So, what to wear today? Cant manage zips or buttons so were looking at elasticated waistbands – not too elasticated or weak hands cant pull them over fat hips. Difficult to avoid looking like my Aunt Ethel, but Pineapple make lovely dance trousers that dont look too bad and go on easily so thats what I live in. Leggings are an option if Im feeling particularly adventurous, but jogging bottoms make me look even more like Waynetta Slob than usual. Its too much effort to raise arms above shoulder level so t shirts, jumpers etc have to be big and baggy or at least have lots of stretch. Shoes can only be flat but not too flat no laces or buckles, and very light weight or they feel like lead weights on my feet. Coats, on rare going-out days, are definitely a 2-man job. Anyway, after a lot of puffing and a few bad words Im dressed and ready for a nap. Even the simplest tasks are completely exhausting and once youve used up your energy for the day you dont get any more. You have to weigh up everything you need to do in the day and ration your activity so that you dont burn out – do a bit, have a rest, do a bit more. Nothing can be done on the spur of the moment – its a bit like stretching your bank balance to the end of the month, only youre stretching your energy until the next sleep. And every day is the same. We dont get days off from this disease. I wish we did.

via Facebook.

via Facebook.

 
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Posted by on September 19, 2013 in Disability, health, IBM, Reblog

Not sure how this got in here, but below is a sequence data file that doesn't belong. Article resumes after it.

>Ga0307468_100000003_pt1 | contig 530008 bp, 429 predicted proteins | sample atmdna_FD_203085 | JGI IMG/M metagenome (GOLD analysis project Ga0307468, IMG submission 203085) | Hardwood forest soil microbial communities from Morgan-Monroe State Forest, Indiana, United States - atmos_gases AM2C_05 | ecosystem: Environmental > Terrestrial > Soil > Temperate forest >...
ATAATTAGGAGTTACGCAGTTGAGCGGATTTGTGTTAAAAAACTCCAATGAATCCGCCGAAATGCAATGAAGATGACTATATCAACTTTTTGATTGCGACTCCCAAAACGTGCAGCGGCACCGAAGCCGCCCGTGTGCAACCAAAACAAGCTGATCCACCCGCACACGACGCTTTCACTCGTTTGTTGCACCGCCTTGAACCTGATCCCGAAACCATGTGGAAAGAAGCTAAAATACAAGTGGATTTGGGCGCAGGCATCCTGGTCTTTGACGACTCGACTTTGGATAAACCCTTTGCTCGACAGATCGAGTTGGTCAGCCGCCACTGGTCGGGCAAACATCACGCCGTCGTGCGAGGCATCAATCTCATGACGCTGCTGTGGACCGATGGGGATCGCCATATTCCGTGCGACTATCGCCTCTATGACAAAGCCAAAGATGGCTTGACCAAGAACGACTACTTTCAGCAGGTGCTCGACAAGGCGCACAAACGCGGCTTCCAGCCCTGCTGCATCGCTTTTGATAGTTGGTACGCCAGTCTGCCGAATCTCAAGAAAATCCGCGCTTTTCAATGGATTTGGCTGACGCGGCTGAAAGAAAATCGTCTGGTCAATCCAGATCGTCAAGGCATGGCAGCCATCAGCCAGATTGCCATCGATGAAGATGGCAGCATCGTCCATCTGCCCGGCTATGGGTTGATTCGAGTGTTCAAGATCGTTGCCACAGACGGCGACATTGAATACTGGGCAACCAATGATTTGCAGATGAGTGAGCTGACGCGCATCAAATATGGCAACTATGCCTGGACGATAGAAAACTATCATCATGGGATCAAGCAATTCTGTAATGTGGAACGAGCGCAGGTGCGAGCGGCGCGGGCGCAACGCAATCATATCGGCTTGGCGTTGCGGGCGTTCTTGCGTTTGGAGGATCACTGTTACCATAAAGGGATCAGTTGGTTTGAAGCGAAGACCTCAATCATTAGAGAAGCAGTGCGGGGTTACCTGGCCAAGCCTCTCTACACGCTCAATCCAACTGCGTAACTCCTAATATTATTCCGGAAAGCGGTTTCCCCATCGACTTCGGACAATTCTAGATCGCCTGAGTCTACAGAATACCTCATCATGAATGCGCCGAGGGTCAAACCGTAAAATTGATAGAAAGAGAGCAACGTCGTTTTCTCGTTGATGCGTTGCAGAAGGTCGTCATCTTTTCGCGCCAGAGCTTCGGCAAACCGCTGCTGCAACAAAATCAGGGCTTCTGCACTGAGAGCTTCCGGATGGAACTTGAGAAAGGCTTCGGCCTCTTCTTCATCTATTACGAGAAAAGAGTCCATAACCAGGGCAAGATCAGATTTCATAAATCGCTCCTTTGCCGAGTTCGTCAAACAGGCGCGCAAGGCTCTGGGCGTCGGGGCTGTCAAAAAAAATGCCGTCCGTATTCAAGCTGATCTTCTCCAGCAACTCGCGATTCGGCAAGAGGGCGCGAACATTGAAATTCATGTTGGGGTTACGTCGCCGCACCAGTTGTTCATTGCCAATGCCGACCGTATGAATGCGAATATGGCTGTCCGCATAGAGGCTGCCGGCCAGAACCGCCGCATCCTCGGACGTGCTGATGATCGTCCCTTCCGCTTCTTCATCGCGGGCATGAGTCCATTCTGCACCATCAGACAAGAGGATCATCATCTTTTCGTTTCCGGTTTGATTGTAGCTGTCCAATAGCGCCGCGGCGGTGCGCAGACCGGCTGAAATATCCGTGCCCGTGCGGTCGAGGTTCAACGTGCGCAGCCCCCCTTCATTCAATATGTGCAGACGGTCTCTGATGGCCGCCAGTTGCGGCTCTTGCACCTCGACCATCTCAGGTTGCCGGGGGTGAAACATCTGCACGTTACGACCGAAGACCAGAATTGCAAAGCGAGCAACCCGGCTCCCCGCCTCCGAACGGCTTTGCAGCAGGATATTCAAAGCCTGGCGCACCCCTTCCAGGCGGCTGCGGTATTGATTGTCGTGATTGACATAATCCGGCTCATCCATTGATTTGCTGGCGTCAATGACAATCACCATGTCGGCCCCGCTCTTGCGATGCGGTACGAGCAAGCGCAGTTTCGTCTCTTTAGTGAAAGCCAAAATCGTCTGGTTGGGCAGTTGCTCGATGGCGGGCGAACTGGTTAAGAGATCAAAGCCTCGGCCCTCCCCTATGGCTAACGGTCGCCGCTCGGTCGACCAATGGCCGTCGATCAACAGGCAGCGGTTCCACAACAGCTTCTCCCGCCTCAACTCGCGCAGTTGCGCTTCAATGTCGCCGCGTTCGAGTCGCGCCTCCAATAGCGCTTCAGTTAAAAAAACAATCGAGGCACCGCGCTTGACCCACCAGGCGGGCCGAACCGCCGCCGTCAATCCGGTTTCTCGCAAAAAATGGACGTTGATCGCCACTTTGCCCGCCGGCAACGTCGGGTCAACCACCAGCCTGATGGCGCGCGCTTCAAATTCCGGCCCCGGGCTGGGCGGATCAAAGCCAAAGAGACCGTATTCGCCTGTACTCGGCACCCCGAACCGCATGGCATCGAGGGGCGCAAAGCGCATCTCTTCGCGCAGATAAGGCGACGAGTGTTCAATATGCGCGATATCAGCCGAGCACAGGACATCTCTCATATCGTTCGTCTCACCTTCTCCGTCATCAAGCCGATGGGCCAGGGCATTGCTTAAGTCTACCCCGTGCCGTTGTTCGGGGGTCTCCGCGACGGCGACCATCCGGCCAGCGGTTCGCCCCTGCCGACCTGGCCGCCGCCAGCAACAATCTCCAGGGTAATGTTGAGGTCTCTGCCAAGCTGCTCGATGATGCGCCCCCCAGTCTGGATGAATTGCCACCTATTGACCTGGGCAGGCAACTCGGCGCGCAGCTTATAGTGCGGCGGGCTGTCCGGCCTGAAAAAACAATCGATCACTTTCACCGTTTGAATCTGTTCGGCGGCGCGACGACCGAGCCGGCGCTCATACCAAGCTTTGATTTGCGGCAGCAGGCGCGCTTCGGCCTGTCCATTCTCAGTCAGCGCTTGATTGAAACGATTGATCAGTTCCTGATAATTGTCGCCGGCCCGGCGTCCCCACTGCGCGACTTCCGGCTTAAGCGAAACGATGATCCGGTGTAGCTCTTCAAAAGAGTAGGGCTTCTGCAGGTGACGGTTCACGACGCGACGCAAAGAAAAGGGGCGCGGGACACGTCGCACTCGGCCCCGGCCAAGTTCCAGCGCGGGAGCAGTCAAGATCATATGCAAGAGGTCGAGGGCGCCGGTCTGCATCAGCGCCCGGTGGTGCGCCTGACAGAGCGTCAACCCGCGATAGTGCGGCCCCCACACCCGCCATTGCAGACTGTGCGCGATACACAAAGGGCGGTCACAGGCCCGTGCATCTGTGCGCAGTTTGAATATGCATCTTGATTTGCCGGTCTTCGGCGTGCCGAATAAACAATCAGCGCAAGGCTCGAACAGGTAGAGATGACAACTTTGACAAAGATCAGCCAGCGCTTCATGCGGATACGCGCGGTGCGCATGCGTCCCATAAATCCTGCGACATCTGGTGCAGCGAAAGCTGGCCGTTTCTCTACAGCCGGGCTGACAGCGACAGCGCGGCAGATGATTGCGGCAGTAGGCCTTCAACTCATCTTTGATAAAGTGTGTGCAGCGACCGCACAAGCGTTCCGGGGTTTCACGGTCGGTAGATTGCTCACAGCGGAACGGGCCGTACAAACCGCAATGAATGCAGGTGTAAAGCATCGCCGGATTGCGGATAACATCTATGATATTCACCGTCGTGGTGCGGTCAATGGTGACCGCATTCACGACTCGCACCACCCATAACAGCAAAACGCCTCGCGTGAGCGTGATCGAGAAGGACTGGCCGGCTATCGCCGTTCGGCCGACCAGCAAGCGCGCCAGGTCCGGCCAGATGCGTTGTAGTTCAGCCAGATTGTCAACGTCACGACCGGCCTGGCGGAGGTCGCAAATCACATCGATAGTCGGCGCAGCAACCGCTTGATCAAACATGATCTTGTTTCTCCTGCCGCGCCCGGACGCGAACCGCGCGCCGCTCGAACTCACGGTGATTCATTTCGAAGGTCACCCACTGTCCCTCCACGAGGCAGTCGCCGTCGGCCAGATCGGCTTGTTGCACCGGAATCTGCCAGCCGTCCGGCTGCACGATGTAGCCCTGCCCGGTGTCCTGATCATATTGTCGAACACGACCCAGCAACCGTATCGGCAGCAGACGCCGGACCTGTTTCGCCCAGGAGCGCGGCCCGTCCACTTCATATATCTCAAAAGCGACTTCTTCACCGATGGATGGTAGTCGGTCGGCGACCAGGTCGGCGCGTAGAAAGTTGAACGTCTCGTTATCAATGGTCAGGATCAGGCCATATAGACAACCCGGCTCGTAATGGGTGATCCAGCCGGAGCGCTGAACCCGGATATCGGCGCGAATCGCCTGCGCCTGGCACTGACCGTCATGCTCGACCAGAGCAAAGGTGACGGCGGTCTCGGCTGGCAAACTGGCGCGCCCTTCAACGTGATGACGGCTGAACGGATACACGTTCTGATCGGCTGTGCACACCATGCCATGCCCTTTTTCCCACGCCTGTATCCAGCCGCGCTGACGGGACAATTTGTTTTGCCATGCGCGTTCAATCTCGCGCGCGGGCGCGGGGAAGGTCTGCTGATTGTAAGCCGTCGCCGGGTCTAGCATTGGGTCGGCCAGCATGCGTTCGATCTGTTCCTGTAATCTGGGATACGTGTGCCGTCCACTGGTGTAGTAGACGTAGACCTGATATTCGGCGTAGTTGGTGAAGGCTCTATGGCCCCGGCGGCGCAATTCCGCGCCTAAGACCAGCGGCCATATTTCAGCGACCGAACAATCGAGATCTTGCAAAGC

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MDA Study Reveals ‘Cost of Illness’ for ALS, DMD, MMD | Quest Magazine Online

 

MDA Study Reveals ‘Cost of Illness’ for ALS, DMD, MMDMDA has supported a total cost-of-illness study for three common neuromuscular disorders that may affect drug development and social and economic policiesChronic, debilitating diseases like amyotrophic lateral sclerosis and muscular dystrophy take a toll on families and society that goes beyond medical expenses. Putting a dollar amount on this toll will help guide the drug development industry and policymakers.Article Highlights:MDA has funded the first-ever study in the U.S. estimating the annual cost of illness in terms of medical costs, nonmedical costs and loss of income for families affected by amyotrophic lateral sclerosis, Duchenne muscular dystrophy and myotonic muscular dystrophy.The study has implications for companies seeking to develop drugs for neuromuscular disorders; for the design of social and economic policies that pertain to families with these disorders; and for individuals seeking insurance or government program coverage of treatments for ALS, DMD or MMD.”This valuable study provides us with a way to translate the adverse effects of our diseases into dollar terms, the universal language of decision-makers and the policy arena,” said Jane Larkindale, MDA vice president of research.In a two-minute video, MDA Senior Vice President of Advocacy Annie Kennedy explains the value of the study for individuals.BY MARGARET WAHL ON AUGUST 14, 2013 – 4:00AM

via MDA Study Reveals ‘Cost of Illness’ for ALS, DMD, MMD | Quest Magazine Online.

via MDA Study Reveals ‘Cost of Illness’ for ALS, DMD, MMD | Quest Magazine Online.

 
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Posted by on September 15, 2013 in Disability, health, IBM

 

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It’s substance abuse folks

You can change the name to any city or town in South Africa or elsewhere in the world and this story would still be true after slight adjustment to numbers.  This is the single biggest problem that the world faces today. Global warming, war, famine and disease fade into insignificance in its shadow.